Liberia: FOHRD’s Executive Director Rallies Rights Community to Unite and Speak with One Accord

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Monrovia – The Executive Director of the Foundation for Human Rights Defense International-Liberia (FOHRD), Mr. Torbor Tee Wonokay, has rallied members of the human rights community to unite and begin speaking with one voice on national issues affecting Liberians and the country.

Wonokay told his audience recently that there are so many people in Liberia who are suffering, and those people are not responsible for the inflictions that they are going through. He stressed that after 174 years, Liberia’s democracy shouldn’t be where it is at the moment.

“There are boys and girls in this town that we call ‘zogos’, there are young people that we refer to as illiterate, sometimes people even call them plebians, but I want to tell you that it is this constitutional republic that has turned its back on those young people.”

He emphasized that five years ago, if Liberia had invested in the education of young people ‘as per the constitution’ things would have been different than it is now.

Wonokay, who is based in the US, made the statement when he delivered remarks at the one-day symposium organized by his rights group on November 5th at a local hotel.

“When I flew into this country, all the way from the airport to ELWA Junction and beyond, you can literally see that suffering has overwhelmed so many people in this country,” he stated.

He further told his audience, which included rights activists of various rights and civil society groups, and legal luminaries — former Chief Justice Frances Johnson Allison — that in a country where so many boys and girls can’t go to school because their parents can’t afford, “senators and representatives, ministers and directors of public corporations shouldn’t be making US$25 and US$30,000 per month.”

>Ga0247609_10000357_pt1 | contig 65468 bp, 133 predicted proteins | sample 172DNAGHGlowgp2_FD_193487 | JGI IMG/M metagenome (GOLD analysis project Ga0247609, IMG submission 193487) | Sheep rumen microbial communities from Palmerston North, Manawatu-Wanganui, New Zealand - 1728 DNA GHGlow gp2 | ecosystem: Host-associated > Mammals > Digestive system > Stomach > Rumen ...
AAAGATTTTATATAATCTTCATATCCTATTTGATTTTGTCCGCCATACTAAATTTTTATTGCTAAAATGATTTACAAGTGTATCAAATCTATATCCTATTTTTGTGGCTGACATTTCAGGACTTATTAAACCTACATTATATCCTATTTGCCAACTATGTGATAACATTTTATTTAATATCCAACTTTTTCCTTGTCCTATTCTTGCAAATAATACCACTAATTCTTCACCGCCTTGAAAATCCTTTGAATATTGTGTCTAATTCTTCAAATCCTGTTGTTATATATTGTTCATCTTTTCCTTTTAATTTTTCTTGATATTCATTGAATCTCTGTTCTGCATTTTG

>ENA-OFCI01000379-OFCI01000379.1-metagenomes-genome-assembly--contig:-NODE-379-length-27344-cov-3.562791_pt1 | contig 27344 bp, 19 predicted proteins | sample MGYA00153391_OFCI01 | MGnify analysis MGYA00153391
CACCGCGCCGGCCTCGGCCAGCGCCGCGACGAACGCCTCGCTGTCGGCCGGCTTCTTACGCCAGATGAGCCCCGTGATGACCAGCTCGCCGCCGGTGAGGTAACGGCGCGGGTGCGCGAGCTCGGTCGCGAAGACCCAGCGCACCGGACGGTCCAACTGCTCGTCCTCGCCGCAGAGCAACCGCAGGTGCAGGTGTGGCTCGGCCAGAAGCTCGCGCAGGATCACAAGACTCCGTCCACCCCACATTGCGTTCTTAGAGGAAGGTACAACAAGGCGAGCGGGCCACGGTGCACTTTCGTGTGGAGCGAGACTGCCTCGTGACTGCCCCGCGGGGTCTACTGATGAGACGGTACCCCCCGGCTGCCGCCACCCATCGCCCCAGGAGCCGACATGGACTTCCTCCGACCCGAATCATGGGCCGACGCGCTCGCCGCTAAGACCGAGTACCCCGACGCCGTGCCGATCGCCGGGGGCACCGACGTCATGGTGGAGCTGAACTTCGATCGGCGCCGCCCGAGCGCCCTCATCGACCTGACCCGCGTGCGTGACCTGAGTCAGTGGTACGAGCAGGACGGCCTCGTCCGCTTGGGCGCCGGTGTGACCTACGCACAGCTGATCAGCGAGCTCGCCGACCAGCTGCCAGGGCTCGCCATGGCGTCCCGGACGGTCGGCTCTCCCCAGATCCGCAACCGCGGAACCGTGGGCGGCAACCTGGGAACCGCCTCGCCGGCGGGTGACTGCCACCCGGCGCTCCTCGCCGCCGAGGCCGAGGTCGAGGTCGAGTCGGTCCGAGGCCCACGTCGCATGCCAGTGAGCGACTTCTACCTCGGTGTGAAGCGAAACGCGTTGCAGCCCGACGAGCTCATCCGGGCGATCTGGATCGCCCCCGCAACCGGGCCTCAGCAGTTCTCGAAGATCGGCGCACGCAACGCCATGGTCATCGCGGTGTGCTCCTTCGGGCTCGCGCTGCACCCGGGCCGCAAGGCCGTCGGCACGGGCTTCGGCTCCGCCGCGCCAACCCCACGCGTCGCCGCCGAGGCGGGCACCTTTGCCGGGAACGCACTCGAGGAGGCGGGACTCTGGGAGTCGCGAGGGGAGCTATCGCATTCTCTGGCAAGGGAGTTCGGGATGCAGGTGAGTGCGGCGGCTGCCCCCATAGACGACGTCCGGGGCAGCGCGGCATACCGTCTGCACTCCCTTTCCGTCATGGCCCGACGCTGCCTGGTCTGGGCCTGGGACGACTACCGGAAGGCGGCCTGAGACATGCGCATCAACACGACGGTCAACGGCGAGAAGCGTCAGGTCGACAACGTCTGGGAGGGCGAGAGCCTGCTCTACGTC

“There are people in this town who are sycophantically inclined to the issue of institutional injustice.”

Wonokay than rallied the rights community by calling on all of them to combine their efforts to be able to stand on the side of justice.

He reminded the audience that Mulbah Morlu, the chairman of the ruling Coalition for Democratic Change (CDC), had said to the opposition, according to him, just a month after the CDC ascended to state power: “We will annihilate you, we will destroy you, we will uproot your foundation, we will make you incapable to compete and you will be left with two choices, you eat the crumbs or you join our party.” According to Wonokay, Morlu’s statement meant clearly that they (ruling establishment) had intended to undermine the justice system of the country, adding: “You are saying, you can do whatever you want to do and get away with it.”

He disclosed that in the last two years, he has spent more than US$300,000 of his personal money fighting for the cause of justice, empowering human rights investigators and his investment is aimed at protecting the human rights of all and for the return of ‘constitutional order.’

“We have got to be able to stand on the side of justice, and we have got to be fearless…I hope this will begin the moment of new partnership between us, human rights groups, so that we will work together to demand for justice in this town. We have got to steak together. When we decide to come together today and stand on the side of justice and fight for human rights and constitutional and transformational democracy, we will bring about change in this country,” he rallied the rights community.

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